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CMS developing “accountability framework” for schools

Charlotte-Mecklenburg Schools (CMS) is moving closer to finalizing a plan to evaluate schoolhouse performance — and reward success with greater autonomy from the central office.

“We are sending a signal, first and foremost to the schoolhouse, but also to our community, about things that are important indicators of success.”

The plan, which CMS calls an “accountability framework,” was among the recommendations of one of the 22 task forces assembled in 2012 by then-Superintendent Heath Morrison. It is designed to track eight different indicators — such as academic proficiency, achievement gaps, and post-graduation readiness — in order to measure school performance.

“We are sending a signal, first and foremost to the schoolhouse, but also to our community, about things that are important indicators of success,” said CMS Deputy Superintendent Ann Clark. District staff presented an outline of the framework to the Charlotte-Mecklenburg Board of Education last week for feedback.

In addition to being a barometer of progress, the accountability framework is intended to be something of a carrot for schools; if they perform well against the grading scale, they can earn rewards, such as funding for extra staff positions. “We would hope this creates this opportunity for earned autonomy,” Clark said.

Measuring school performance is tricky, educators say, because so many factors influence progress. Consider this mock scenario: Red High School has a graduation rate of 96 percent, but a 35-point achievement gap between white and minority students. Blue High School has a graduation rate of 80 percent but a 10-point achievement gap. Which school is successful? Are they both successful?

That was the quandary the 22-person Accountability Framework Task Force dealt with during their initial review of the concept. “One size doesn’t fit all kids, and one size would not fit all schools, either,” said Frank Barnes, CMS’ chief accountability officer. Barnes led the citizen task force in 2012 and is responsible for developing the framework at the central office. “For some of our schools, in some of our communities, the students are far behind when they come to us.”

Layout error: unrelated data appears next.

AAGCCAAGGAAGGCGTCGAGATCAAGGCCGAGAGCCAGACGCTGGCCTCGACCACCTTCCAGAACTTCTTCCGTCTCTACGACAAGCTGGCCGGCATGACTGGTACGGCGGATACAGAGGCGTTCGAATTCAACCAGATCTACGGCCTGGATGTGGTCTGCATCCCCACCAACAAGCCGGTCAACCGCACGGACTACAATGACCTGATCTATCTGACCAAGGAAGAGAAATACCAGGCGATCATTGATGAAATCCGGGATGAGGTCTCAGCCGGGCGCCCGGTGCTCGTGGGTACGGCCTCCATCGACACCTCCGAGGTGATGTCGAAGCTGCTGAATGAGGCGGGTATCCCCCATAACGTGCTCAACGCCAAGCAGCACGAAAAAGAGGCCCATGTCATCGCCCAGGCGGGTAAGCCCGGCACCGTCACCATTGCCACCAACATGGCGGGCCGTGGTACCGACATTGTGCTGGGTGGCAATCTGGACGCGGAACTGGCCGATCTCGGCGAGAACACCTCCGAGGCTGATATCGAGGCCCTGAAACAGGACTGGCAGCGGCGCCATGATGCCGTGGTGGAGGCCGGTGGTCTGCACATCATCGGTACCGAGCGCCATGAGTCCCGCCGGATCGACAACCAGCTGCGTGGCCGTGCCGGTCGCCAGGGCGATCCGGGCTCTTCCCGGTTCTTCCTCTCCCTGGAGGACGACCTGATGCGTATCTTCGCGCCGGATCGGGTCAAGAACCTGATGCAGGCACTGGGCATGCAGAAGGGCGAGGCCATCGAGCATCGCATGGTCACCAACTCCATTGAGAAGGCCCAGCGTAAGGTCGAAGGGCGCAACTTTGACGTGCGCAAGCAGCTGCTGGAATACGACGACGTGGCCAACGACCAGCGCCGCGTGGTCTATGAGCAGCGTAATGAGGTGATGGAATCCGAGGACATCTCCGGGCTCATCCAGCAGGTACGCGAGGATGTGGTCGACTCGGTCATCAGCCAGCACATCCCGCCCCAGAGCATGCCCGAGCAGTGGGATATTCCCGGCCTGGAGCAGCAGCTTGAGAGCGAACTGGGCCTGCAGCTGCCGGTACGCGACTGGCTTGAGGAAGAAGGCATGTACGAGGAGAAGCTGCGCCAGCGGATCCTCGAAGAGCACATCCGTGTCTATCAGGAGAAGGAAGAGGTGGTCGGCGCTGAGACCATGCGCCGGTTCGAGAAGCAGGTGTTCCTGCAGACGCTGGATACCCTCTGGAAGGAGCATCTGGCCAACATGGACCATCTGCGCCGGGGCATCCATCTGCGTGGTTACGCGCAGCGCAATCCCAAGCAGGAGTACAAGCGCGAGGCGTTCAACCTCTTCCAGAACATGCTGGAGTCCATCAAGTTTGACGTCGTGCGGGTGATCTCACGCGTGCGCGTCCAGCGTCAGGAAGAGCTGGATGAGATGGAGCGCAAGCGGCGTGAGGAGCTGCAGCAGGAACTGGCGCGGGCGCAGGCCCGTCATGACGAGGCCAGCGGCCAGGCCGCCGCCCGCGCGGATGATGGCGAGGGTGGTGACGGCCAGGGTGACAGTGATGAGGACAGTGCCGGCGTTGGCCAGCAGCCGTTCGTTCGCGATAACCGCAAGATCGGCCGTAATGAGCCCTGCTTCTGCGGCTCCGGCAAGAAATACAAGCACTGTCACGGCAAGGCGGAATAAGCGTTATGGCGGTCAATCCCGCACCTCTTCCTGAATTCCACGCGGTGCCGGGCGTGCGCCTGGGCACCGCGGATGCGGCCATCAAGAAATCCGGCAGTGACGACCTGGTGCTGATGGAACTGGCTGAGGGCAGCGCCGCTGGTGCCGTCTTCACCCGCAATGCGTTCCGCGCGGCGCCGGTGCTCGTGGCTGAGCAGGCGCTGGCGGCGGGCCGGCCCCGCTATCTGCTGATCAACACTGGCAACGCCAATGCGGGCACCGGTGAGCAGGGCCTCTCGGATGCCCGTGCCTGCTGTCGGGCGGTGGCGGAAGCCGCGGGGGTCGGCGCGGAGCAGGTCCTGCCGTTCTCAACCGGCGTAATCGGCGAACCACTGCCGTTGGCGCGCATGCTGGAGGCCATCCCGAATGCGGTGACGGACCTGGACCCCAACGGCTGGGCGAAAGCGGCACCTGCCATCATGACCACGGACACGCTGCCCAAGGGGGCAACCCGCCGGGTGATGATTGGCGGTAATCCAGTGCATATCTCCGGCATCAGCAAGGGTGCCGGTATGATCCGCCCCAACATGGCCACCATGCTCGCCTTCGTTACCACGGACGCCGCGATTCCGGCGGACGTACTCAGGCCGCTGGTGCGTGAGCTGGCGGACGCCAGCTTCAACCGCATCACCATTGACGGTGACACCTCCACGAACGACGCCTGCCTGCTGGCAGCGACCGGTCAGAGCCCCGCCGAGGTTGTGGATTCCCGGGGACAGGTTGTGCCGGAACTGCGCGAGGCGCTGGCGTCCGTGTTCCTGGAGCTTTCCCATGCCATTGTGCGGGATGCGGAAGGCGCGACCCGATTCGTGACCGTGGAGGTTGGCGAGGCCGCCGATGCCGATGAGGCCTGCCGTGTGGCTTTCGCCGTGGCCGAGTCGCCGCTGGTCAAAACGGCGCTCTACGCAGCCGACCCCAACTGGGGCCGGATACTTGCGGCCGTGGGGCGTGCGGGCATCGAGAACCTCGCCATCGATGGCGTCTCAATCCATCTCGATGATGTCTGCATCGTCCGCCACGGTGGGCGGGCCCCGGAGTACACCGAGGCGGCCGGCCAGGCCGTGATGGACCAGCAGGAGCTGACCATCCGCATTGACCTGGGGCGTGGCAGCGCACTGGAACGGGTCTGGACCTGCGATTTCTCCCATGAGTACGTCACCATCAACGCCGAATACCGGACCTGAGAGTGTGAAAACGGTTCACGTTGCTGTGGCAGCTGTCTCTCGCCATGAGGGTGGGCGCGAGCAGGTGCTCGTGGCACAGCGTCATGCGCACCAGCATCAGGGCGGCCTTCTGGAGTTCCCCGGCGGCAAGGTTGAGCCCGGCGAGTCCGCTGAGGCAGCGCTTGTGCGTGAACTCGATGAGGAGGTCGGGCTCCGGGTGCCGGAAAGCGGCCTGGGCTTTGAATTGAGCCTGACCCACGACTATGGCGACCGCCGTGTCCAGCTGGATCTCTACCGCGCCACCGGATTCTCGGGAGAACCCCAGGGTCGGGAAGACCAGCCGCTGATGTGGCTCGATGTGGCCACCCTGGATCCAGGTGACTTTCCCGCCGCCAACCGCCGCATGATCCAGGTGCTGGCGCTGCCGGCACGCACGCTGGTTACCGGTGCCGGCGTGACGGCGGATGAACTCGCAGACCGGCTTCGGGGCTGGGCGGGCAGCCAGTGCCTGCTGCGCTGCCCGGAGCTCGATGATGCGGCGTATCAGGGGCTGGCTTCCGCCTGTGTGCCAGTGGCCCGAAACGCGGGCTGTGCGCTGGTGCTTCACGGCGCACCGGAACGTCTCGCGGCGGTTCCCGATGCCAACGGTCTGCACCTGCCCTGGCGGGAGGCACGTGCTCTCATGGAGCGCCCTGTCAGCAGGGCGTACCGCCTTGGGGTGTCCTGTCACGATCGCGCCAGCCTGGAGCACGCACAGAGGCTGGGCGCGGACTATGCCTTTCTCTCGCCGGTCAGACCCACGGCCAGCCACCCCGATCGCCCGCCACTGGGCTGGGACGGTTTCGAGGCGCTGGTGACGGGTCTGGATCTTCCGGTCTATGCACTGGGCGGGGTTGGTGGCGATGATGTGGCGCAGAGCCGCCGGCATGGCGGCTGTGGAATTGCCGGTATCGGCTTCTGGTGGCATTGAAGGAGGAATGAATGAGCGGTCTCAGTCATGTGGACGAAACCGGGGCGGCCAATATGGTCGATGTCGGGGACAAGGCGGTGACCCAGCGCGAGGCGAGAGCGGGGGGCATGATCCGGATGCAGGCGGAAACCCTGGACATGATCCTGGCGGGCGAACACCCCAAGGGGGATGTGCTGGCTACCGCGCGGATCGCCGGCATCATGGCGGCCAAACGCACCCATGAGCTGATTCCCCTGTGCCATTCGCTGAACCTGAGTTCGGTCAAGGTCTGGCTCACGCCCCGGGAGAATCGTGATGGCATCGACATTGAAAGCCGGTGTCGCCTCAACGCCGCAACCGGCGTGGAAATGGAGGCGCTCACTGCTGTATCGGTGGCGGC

To date, the CMS framework would evaluate schools on:

  • Academic proficiency
  • Growth
  • Performance of not-yet-proficient students in elementary schools and middle schools
  • Closing achievement gaps
  • Four-year cohort graduation rate (high school only)
  • Rigor
  • College- and career readiness
  • School culture

CMS plans to monitor achievement gaps between males and females, black students and white students, Hispanics and non-Hispanics, Exceptional Children and non-EC students, and economically disadvantaged and non-economically disadvantaged students.

Rigor, Barnes told the school board, includes analysis of Advanced Placement and International Baccalaureate courses, among others. “We will be looking at both access to these and being able to do well in these courses,” he said.

The final category, school culture, will report data on suspensions and chronic absenteeism, along with surveys of students and teachers. “There are some things that aren’t a test score but still have an impact on the quality of experience in a school building,” Barnes said.

CMS is still working to determine how to weight each performance area.

CMS is still working to determine how to weight each performance area. Some parents would prefer the district not focus heavily on test scores to prevent “teaching to the test.” The district also needs guidance from principals and the school board about the incentives — CMS calls them “freedoms and flexibilities” — that successful schools could earn.

The development of this framework comes as the state prepares to release for the first time its North Carolina School Performance Grades — letter and number grades based on academic proficiency and growth. The Charlotte-Mecklenburg school board has previously said it is concerned with the way the state report card will be calculated. Board members say schools making strong academic progress will not be rewarded as well as schools that already demonstrate high proficiency.

Clark and Barnes stressed that the CMS school evaluations are not intended to supplant or diminish the state grades.

“We are very clear that performance, proficiency and growth are our core metrics,” Clark said.

Adam Rhew

Adam Rhew attended Beverly Woods Elementary, Carmel Middle, and South Mecklenburg High schools, all part of Charlotte-Mecklenburg Schools. He earned a journalism and political science degree from UNC-Chapel Hill. He is a contributor to Southern Living, Charlotte magazine, and SBNation Longform, among other publications. Previously, Adam was an award-winning television and radio news reporter, with stops at stations in Chapel Hill, N.C., Charlottesville and Richmond, Va., and Charlotte, N.C.